Presumably the fraudulent or incompetent estate agents would find

themselves fined to the point where they either cleaned up their act or

went out of business.

Moreover, the requirement for compulsory professional indemnity insurance

would mean, in practice, incompetent estate agents would not be able to

remain in business because they would be unable to get cover so much

cheaper and more effective than the billions regulation is currently

costing the financial services industry.

Recommended

Panel servitude

There is an ever growing trend in the independent sector for IFAs not onlyto deliver but to demonstrate clearly that theyare truly independent. Thisis being achieved with the help of highly functional product research toolsthat enable IFAs toformulate client-focused product recommendations.Consumers are more than ever looking to their IFA to prove both thequality and independence […]

IFAs missing out on term sales

IFAs are losing out on valuable business opportunities by not consideringterm insurance for their clients, according to figures from Swiss Re Life &Health.The company&#39s research shows that direct salesforces sell nearly twice asmuch individual term insurance as their IFA rivals, with DSFs accountingfor 61 per cent of all sales compared with just 32 per cent […]

Daily interest from Leeds and Holbeck

Leeds and Holbeck Building Society is entering the daily calculated interest rate market with its new flexible mortgage product. The interest rate is fized at 5.85 per cent for the first six months, at which point it switches to a flexible variable rate, currently sitting at 6.90 per cent. The product includes no fees or […]

Two mortgages may be required for dream home says CML

Homebuyers may lean towards taking out two loans in the future, one to pay for the property and one to turn it into their dream home, says new research from the CML. The report looks at challenges facing the private home builder in the first decade of the 21st century. It concludes that the UK […]

Investment

The Brunner Investment Trust – April 2017

Welcome to the latest update for The Brunner Investment Trust PLC from the Trust’s portfolio manager, Lucy Macdonald. Market Review Global equities have rallied over the first quarter of 2017, buoyed by signs of strengthening growth and optimism over company earnings, although this rally has faded towards the quarter end. US equities posted their strongest […]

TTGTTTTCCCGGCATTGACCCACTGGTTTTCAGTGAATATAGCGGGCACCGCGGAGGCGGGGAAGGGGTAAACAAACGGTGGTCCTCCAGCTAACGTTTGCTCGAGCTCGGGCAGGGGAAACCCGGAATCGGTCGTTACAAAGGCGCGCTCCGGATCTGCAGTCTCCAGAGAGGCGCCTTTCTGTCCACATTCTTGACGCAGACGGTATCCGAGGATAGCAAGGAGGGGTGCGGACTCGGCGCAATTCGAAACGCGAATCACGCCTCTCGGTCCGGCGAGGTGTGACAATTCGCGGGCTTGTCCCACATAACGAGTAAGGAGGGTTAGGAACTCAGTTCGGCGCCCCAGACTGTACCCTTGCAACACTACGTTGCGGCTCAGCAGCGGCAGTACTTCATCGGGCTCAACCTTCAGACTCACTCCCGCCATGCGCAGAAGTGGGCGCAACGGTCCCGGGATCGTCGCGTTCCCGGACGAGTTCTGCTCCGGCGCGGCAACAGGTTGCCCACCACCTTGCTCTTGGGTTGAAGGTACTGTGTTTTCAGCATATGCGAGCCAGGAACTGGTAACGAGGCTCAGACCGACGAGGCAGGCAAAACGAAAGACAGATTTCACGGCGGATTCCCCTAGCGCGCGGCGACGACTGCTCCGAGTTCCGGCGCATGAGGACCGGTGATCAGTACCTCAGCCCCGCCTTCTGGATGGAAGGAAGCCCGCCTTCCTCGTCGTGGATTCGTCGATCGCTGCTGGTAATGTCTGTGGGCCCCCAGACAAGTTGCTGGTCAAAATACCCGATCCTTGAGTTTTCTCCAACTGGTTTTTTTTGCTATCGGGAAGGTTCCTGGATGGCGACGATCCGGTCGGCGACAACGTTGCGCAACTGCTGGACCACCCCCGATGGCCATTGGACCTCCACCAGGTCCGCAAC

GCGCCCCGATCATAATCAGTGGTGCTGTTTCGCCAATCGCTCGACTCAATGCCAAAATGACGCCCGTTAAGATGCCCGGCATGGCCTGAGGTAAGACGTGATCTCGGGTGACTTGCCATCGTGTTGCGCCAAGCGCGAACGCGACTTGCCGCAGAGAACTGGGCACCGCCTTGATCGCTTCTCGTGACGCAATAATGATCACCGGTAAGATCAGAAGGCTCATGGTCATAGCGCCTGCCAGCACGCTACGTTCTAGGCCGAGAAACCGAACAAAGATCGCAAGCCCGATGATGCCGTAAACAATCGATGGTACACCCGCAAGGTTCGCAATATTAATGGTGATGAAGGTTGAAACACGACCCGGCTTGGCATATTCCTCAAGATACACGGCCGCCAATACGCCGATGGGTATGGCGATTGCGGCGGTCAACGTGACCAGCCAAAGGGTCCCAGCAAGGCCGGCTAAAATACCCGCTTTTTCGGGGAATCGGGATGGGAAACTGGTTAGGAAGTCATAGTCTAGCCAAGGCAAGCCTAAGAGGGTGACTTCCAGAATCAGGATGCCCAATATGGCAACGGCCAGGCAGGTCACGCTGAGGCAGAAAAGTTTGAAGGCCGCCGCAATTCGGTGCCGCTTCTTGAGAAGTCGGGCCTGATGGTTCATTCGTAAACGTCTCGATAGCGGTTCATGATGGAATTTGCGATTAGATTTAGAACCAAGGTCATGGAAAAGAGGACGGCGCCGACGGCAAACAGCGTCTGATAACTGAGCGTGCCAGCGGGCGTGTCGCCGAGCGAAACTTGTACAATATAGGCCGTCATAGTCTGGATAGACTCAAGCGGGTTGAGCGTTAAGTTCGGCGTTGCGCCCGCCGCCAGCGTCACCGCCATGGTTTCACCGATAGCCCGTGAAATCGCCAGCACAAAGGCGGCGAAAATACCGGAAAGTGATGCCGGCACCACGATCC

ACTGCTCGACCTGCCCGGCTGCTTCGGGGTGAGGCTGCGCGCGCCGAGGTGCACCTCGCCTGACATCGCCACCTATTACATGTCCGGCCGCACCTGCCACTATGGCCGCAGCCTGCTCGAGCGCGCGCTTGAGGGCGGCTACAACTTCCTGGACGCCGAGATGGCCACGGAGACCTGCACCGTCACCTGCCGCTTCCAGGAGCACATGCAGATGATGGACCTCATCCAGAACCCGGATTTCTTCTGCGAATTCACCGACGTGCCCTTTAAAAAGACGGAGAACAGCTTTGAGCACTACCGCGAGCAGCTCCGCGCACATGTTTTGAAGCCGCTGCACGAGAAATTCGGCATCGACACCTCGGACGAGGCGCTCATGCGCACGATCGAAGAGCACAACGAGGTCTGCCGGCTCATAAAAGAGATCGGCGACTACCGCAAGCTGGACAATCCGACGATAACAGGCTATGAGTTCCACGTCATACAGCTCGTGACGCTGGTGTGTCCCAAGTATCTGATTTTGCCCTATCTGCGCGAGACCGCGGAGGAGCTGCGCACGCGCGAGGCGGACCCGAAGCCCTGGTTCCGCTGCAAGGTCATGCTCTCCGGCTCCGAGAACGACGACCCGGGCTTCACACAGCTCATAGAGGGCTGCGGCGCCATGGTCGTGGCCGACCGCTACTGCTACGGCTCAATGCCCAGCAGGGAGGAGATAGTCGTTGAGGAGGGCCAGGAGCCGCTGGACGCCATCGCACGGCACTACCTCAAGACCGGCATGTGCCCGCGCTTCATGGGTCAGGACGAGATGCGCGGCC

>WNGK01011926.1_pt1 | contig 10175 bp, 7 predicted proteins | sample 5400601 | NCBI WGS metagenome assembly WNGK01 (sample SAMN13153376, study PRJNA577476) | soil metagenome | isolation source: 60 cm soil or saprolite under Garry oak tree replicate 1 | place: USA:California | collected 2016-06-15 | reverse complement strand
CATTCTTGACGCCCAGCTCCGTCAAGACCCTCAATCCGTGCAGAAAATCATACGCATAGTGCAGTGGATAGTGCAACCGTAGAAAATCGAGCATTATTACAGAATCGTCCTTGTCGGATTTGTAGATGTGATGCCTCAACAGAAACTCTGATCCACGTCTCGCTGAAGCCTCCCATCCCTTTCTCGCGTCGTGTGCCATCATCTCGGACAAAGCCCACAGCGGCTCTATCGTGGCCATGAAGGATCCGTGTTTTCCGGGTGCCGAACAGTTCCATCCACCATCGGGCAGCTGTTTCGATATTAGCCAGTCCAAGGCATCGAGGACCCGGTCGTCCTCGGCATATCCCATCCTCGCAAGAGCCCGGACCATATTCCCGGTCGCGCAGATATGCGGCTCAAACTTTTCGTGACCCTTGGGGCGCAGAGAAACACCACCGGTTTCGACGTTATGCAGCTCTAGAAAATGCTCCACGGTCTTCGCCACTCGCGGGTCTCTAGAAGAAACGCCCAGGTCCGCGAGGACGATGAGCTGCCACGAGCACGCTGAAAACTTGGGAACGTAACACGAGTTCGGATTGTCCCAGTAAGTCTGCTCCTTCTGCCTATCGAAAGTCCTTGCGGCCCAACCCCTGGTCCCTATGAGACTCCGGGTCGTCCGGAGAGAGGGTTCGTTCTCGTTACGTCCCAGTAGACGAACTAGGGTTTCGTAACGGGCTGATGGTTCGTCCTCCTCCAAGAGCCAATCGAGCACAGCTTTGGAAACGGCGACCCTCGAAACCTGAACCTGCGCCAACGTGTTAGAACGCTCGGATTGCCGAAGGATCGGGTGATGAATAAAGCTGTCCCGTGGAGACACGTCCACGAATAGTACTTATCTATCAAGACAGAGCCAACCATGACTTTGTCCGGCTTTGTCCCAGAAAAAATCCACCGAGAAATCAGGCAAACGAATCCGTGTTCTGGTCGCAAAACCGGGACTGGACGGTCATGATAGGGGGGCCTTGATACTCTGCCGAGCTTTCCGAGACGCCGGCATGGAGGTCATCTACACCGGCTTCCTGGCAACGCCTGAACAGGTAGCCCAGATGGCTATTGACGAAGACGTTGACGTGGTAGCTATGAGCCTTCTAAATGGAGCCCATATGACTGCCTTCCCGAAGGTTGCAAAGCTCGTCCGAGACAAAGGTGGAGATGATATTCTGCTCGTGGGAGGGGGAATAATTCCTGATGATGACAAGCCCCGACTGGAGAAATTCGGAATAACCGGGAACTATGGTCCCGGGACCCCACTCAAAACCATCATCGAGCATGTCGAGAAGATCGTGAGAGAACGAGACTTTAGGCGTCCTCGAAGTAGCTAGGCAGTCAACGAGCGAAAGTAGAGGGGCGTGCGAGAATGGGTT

Newsletter

News and expert analysis straight to your inbox

Sign up

Comments

    Leave a comment

    Close

    Why register with Money Marketing ?

    Providing trusted insight for professional advisers.  Since 1985 Money Marketing has helped promote and analyse the financial adviser community in the UK and continues to be the trusted industry brand for independent insight and advice.

    News & analysis delivered directly to your inbox
    Register today to receive our range of news alerts including daily and weekly briefings

    Money Marketing Events
    Be the first to hear about our industry leading conferences, awards, roundtables and more.

    Research and insight
    Take part in and see the results of Money Marketing's flagship investigations into industry trends.

    Have your say
    Only registered users can post comments. As the voice of the adviser community, our content generates robust debate. Sign up today and make your voice heard.

    Register now

    Having problems?

    Contact us on +44 (0)20 7292 3712

    Lines are open Monday to Friday 9:00am -5.00pm

    Email: customerservices@moneymarketing.com